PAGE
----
This is a new event from 1si that featured a day of speakers, panel discussions and networking focused on various aspects of business in Southern Indiana.
John Mittel, co-founder of the sparkling water company Phocus, was the keynote speaker for the event, and panels of local business leaders focused on small business collaboration and regional growth.
In the Louisville Metro area, Dufrene projects that job losses will be recovered by the end of the year or early next year, and he noted that labor shortages will present obstacles to growth.
One Southern Indiana presented the OneForum Business Education Conference Wednesday at The Refinery in Jeffersonville.
Uric Dufrene, Sanders Chair in Business at Indiana University Southeast, provided an economic forecast for the Southern Indiana and Louisville area.
Labor shortages were one of the key focuses of Dufrene’s talk, and he noted that the situation may hasten investments in automation and technology as businesses struggle to find workers.
“How do we meet demand — how does a business meet demand with existing labor shortages?” Dufrene said. “Well, it’s capital versus labor. Maybe we can invest in equipment, maybe we can invest in machinery to meet the demand as opposed to expanding our labor force in some cases.”
One of the challenges moving forward will be matching skills supply with jobs demand, he said. “What I think will happen because of all of this is you’re going to see a greater polarization in skill versus unskilled,” he said. “This was a significant discussion prior to the pandemic, and I think this will only intensify after the pandemic. You can’t just invest in some expensive machinery without some skills to operate it.”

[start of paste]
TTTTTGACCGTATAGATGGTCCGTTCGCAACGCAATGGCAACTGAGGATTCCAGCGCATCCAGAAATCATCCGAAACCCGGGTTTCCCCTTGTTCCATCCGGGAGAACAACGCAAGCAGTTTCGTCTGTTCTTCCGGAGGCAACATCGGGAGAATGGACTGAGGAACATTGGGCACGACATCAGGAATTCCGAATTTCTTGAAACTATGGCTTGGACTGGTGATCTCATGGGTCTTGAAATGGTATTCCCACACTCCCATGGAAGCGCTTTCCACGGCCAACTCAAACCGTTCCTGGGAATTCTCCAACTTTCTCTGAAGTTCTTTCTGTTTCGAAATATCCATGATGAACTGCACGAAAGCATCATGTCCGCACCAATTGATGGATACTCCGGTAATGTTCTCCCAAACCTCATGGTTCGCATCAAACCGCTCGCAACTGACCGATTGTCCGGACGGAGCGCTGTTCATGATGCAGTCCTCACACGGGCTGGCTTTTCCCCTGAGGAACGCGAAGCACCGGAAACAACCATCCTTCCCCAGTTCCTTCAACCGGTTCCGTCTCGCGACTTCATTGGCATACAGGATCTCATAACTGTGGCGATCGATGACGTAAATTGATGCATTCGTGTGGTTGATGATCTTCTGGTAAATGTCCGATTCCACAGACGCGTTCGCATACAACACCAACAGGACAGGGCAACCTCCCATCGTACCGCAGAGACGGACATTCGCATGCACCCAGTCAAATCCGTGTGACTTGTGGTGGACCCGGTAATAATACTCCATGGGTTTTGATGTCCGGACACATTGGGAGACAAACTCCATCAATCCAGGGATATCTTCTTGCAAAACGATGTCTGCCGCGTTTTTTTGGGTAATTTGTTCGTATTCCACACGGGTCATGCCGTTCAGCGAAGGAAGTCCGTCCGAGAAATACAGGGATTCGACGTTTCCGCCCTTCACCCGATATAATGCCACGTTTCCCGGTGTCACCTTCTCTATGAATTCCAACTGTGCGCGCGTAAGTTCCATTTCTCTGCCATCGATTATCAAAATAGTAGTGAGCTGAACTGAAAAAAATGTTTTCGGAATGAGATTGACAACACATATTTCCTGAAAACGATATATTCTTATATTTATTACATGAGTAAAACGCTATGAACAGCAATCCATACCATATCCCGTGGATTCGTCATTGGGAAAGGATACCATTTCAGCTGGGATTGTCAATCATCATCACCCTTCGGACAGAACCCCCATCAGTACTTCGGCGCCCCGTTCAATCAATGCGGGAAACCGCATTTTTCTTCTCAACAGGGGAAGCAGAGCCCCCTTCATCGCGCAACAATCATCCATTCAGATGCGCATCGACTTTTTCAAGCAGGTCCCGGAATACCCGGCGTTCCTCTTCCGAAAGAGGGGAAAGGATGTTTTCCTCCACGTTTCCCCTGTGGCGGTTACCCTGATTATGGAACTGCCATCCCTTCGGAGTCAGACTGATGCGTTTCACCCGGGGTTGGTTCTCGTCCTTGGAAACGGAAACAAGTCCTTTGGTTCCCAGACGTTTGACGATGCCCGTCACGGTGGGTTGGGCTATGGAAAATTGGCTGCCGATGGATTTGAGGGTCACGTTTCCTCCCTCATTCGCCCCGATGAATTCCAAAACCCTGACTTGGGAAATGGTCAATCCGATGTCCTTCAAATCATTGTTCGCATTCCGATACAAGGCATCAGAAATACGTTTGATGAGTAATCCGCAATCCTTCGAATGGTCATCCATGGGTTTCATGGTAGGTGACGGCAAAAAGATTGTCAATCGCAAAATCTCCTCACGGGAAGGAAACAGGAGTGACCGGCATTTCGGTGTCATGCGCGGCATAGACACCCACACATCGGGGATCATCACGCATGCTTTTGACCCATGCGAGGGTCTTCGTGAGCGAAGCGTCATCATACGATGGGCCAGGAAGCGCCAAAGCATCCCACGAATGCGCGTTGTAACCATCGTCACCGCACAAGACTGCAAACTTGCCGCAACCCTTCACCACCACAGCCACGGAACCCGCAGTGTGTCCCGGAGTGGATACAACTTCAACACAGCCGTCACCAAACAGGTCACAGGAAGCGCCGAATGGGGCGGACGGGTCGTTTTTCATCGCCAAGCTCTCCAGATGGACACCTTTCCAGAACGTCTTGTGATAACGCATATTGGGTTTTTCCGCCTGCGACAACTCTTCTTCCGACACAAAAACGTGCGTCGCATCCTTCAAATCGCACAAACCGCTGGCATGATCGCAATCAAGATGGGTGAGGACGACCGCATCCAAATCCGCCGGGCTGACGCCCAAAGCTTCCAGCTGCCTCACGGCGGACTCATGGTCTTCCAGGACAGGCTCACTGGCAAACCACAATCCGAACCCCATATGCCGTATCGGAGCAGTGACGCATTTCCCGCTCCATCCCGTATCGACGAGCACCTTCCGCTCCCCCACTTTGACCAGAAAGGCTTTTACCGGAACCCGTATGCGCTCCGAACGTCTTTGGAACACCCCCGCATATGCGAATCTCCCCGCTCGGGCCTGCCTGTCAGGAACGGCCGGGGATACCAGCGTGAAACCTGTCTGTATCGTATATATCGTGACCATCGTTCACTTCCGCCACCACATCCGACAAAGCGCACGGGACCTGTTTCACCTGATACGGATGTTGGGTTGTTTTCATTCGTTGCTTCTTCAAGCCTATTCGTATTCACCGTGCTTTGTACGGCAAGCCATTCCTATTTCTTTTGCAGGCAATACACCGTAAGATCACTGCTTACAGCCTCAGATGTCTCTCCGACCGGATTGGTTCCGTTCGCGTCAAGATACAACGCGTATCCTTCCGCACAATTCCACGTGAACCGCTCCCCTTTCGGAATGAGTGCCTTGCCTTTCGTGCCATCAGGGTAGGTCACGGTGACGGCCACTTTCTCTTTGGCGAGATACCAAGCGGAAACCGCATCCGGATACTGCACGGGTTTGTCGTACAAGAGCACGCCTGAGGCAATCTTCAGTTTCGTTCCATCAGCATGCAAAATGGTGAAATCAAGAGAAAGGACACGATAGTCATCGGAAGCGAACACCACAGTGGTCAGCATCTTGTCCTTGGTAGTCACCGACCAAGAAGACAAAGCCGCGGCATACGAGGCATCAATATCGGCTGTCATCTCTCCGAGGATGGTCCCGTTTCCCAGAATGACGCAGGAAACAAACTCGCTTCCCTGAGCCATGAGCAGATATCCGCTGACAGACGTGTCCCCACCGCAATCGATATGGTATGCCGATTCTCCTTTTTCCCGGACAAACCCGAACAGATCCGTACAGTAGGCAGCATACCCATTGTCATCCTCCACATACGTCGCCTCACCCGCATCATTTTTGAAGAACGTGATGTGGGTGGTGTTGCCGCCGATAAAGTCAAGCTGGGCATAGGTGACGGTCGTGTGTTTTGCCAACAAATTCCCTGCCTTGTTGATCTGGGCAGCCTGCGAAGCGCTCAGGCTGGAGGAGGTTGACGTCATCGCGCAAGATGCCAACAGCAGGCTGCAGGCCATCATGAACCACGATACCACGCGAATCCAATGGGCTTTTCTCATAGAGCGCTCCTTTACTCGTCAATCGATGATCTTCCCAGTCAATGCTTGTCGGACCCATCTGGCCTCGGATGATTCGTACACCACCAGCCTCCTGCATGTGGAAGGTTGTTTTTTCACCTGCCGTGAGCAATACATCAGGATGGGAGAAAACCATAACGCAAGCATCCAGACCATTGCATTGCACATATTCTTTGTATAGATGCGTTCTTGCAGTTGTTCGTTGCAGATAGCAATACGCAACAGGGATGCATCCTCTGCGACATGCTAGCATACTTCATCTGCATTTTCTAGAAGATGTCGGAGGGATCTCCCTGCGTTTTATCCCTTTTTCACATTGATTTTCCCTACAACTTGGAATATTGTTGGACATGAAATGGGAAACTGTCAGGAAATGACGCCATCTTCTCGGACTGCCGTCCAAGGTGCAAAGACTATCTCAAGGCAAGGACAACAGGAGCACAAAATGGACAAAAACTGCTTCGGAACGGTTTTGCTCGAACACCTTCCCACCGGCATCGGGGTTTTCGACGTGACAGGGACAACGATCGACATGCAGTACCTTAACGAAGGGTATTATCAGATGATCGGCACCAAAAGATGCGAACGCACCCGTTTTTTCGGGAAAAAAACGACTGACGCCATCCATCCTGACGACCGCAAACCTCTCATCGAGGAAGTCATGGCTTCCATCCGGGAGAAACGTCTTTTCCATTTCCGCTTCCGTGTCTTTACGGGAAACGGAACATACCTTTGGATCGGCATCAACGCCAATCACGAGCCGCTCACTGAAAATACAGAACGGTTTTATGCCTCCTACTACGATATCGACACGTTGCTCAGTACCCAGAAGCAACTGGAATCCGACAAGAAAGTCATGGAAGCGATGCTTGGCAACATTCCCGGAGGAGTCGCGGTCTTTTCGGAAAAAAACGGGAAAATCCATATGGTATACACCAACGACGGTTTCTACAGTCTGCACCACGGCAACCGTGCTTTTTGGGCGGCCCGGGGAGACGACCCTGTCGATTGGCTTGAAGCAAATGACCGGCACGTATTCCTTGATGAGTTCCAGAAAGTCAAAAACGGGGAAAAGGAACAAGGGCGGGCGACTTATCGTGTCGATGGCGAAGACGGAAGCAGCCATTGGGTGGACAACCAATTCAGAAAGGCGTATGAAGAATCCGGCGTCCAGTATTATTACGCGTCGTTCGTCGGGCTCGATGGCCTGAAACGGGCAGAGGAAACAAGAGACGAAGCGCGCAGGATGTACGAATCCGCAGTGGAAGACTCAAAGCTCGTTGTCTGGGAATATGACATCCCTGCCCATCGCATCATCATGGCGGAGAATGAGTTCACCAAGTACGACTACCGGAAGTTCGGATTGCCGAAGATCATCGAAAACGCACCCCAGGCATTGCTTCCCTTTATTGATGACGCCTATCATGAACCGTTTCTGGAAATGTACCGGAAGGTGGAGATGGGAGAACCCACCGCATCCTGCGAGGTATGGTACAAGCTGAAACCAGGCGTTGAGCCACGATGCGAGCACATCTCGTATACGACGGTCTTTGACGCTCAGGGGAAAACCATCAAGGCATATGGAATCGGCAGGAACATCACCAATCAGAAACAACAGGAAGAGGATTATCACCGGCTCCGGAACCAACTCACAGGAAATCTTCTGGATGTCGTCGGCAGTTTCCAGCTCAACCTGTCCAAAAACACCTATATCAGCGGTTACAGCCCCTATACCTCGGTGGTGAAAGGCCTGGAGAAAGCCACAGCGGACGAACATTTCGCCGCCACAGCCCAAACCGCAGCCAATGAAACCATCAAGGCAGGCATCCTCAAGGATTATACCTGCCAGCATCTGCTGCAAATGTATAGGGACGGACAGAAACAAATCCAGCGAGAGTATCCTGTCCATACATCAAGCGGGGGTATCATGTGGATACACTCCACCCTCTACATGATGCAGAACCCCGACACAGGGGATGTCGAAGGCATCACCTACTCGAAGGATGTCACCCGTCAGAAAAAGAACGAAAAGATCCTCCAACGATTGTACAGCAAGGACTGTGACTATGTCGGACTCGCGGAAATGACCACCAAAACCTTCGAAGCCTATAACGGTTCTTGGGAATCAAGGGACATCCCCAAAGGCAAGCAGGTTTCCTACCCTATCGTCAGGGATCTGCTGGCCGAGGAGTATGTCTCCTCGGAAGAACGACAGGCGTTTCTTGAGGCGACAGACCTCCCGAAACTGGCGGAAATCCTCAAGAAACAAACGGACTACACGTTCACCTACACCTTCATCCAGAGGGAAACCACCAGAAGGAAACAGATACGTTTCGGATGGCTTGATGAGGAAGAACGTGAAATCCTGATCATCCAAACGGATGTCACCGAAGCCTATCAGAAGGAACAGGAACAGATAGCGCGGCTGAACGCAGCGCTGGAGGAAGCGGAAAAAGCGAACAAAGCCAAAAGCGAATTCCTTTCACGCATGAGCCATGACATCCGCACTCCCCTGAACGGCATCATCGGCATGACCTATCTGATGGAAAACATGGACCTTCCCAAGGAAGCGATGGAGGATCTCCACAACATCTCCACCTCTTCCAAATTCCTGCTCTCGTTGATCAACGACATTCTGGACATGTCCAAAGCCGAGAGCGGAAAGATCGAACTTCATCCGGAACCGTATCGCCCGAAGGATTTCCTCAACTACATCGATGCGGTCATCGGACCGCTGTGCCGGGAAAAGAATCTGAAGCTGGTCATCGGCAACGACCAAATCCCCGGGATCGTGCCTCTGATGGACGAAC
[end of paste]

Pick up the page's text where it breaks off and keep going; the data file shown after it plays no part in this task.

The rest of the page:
Dufrene said there has been a recording-breaking increase in average wages across Southern Indiana. He projects that the “competitive landscape” for small businesses will intensify following the pandemic due to higher wages. “When you increase your wages, you can’t come back two months from now and say, well now we’re going to decrease our wages — especially when you have a labor scarcity situation,” he said.
ADAPTING TO THE TIMES In his keynote speech, Mittel discussed both the origins of his sparkling water company and the impact of the COVID-19 pandemic on the business.
The idea was to provide an healthy alternative to sugary sodas and energy drinks that could also keep people energized. The drinks are infused with tea-derived caffeine. Phocus launched in October 2017, and is distributed across the country. Mittel moved to New York City in May 2019 for the expansion of Phocus in the city and throughout the Northeast. As the company was continuing to grow and “build a really big success story,” the pandemic hit.
While Mittel was attending medical school at UofL, he partnered with co-founder Tom O’Grady to start Phocus, which offers caffeinated sparkling water. Mittel is from Louisville, and he graduated from the University of Louisville Speed School of Engineering with a degree in industrial engineering and worked at GE as a supply chain engineer.